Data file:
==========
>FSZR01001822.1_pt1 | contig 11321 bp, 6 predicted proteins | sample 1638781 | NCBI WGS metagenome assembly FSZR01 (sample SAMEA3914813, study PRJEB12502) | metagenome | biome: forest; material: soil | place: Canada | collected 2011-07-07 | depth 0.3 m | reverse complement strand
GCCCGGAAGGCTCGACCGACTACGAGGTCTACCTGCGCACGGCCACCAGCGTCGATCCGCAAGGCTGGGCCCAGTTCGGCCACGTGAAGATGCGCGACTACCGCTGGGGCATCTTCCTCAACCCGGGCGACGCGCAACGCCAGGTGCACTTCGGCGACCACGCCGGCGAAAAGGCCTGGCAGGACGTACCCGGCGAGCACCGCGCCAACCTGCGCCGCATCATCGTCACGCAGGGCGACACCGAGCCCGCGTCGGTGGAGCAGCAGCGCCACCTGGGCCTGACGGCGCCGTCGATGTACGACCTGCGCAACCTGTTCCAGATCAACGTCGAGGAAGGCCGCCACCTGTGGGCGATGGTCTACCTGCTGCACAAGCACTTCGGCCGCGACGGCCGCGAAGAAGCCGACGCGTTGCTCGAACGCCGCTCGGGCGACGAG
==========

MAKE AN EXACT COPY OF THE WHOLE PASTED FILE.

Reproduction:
>FSZR01001822.1_pt1 | contig 11321 bp, 6 predicted proteins | sample 1638781 | NCBI WGS metagenome assembly FSZR01 (sample SAMEA3914813, study PRJEB12502) | metagenome | biome: forest; material: soil | place: Canada | collected 2011-07-07 | depth 0.3 m | reverse complement strand
GCCCGGAAGGCTCGACCGACTACGAGGTCTACCTGCGCACGGCCACCAGCGTCGATCCGCAAGGCTGGGCCCAGTTCGGCCACGTGAAGATGCGCGACTACCGCTGGGGCATCTTCCTCAACCCGGGCGACGCGCAACGCCAGGTGCACTTCGGCGACCACGCCGGCGAAAAGGCCTGGCAGGACGTACCCGGCGAGCACCGCGCCAACCTGCGCCGCATCATCGTCACGCAGGGCGACACCGAGCCCGCGTCGGTGGAGCAGCAGCGCCACCTGGGCCTGACGGCGCCGTCGATGTACGACCTGCGCAACCTGTTCCAGATCAACGTCGAGGAAGGCCGCCACCTGTGGGCGATGGTCTACCTGCTGCACAAGCACTTCGGCCGCGACGGCCGCGAAGAAGCCGACGCGTTGCTCGAACGCCGCTCGGGCGACGAG